5 Questions for the Infection Control Experts from Rush University Medical Center

A team of epidemiology experts from Rush University Medical Center has been consulting with Columbia College Chicago on COVID-19 precautions as the college finalizes preparations for the reopening of campus and the resumption of in-person instruction on September 21.

The Rush team is led by Dr. John Segreti, M.D., Medical Director of Infection Control and Prevention. He is joined by Tiffany Wiksten, a Master of Nursing Practice, certified in Infection Control and Epidemiology and Manager of Infection Control and Prevention, and Alexandra Seguin, nurse epidemiologist.
You have been briefed on Columbia’s COVID-19 plans and have walked much of the campus to see what’s planned in classrooms and offices. What are your impressions?
Dr. Segreti: We were impressed with the college’s plans, which are very much in line with the guidance provided by local health officials as well as what we have found to be effective at Rush in controlling spread of the virus. We have also been impressed with how well the campus, and especially the classroom spaces, have been clearly marked to promote social distancing, mask wearing, and hand hygiene. The college has varied facilities, and the low planned occupancies will serve the community well. We did find instances in which departments were planning some activities in courses that we thought might be a cause for concern. Columbia responded by eliminating those activities and/or revising those plans to afford greater protection. While no one can fully eliminate the risk of COVID-19, we think Columbia has done a very good job positioning itself for the fall semester by emphasizing and requiring the most effective methods of control: mask wearing, physical distancing and reduced density, and proper hygiene.
There is a lot of information available about the science of preventing the spread of COVID-19, and sometimes we are presented with varying or even opposing scientific viewpoints. What for you rises to the top?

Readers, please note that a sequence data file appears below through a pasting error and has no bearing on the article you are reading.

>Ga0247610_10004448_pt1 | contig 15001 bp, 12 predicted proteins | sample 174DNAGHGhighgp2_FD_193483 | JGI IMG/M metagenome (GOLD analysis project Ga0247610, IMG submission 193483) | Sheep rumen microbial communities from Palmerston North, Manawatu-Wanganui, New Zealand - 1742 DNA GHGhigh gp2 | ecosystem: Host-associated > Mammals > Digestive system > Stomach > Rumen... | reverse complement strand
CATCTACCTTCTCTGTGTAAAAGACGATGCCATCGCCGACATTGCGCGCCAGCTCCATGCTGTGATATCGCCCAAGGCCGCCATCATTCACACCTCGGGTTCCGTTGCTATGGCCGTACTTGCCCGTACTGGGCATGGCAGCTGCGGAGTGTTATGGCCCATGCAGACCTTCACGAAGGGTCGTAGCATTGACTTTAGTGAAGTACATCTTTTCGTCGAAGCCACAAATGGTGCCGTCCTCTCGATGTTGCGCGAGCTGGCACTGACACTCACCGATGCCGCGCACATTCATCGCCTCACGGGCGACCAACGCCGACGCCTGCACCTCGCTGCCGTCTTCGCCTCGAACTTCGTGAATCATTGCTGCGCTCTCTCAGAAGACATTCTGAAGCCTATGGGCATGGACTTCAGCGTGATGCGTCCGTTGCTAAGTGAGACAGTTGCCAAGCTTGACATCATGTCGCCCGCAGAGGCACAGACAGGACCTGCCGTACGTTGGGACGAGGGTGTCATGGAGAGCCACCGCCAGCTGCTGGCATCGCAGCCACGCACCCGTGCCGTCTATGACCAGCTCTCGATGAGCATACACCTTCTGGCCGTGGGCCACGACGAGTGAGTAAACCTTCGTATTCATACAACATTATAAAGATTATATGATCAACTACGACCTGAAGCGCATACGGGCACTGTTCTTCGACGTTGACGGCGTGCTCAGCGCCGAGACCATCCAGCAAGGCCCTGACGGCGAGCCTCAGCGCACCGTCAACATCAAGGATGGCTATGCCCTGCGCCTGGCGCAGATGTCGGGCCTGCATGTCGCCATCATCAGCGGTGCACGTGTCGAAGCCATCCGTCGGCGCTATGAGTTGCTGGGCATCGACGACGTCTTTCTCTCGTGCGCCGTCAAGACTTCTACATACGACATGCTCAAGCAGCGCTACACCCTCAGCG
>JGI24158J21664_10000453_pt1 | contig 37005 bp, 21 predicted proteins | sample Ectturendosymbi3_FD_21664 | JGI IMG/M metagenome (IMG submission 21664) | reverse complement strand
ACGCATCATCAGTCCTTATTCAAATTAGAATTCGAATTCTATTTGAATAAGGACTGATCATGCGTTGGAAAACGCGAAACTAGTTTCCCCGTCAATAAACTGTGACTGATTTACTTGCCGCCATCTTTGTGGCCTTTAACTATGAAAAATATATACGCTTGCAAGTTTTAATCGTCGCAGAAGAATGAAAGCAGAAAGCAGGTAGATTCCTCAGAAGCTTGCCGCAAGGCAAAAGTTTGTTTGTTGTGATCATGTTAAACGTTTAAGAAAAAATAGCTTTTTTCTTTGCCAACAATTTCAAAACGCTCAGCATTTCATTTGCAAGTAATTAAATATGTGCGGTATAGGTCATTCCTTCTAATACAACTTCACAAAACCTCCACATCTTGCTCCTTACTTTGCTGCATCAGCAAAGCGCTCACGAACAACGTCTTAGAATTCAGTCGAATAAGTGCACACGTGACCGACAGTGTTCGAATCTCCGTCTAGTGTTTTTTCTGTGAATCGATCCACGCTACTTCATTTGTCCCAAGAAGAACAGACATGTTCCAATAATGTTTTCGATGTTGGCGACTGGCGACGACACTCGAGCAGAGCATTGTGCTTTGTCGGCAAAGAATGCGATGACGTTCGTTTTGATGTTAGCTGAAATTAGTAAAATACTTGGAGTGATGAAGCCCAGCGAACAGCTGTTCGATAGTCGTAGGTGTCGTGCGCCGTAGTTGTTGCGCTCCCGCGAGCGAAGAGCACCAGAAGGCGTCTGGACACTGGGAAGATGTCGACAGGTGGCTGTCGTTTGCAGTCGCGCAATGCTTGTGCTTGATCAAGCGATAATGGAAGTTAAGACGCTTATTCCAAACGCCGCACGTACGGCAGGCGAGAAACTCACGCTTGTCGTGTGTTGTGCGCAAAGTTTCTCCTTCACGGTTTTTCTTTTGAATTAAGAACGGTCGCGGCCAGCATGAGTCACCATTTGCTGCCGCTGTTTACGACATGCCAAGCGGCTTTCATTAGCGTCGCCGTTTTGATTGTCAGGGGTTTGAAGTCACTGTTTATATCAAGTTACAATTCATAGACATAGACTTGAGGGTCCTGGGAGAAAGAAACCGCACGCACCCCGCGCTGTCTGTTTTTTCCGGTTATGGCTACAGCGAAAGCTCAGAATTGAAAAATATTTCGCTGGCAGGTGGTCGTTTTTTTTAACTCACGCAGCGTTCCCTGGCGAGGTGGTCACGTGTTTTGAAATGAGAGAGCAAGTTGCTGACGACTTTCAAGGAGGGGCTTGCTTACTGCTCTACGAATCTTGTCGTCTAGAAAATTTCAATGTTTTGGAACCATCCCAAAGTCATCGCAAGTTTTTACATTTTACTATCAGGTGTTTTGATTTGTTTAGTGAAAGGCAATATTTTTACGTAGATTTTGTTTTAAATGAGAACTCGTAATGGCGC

Dr. Segreti: We all have a lot to learn still about COVID-19, but there is no question about what’s been proven to work to stem the spread: frequent hand sanitizing or hand washing, keeping six feet part as much as possible, and wearing masks, which we now know protects both the wearer and those around them. We call these precautions “source control” and they are far and away the most effective measures to keep people from getting and transmitting COVID.
You have managed through COVID-19 at both your hospital and university and have consulted with a variety of organizations. From your perspective, what is the biggest risk to “reopening”?
Ms. Wiksten: We all need to adhere to the guidance from health officials, and we have found that sound implementation of the source control measures such as masking and social distancing noted above is critical. The biggest challenge is people getting too relaxed away from work or in less formal settings with people they think are “safe” (like lunch breaks, break rooms, etc.). Continuous communication is important so that members of the community do not let their guard down on campus and off.
What about air quality and ventilation?
Dr. Segreti: Air quality is important but the best way to control against spread is for people to wear masks, keep room occupancies low and maintain adequate distancing. Any organization needs to make sure its HVAC systems are functioning as designed. It’s well documented that some small aerosolized COVID-19 particles are generated by human activities and can linger in the air (as opposed to the heavier droplets that quickly fall down). The best preventive measures are still masks and distancing. It’s also important to note that most activities (like talking) generate very low amounts of aerosols. Some activities can generate higher amounts of aerosols, such as some of Columbia’s specialties: singing, playing certain instruments, and, to a lesser extent, dance and some aspects of theater and film production. Columbia opted to install supplemental ultraviolet air filtration systems as an added precaution, which is commendable. But it’s just that: an added precaution. The best weapon against both droplets and aerosols remains mask-wearing, social distancing, and proper hand hygiene.
On the topic of hand hygiene, what is best: hand-washing or using hand sanitizer?
Ms. Wiksten: Both are effective, and should be performed as often as possible, but for different reasons. Hand sanitizer doesn’t remove soil or debris but will kill any virus that is on the hands. Handwashing, on the other hand, removes organisms such as bacteria and viruses as well as dirt. That is why handwashing has to be long, at least 20 seconds. Hand sanitizer can be less effective if hands are dirty or grimy, so both methods are important.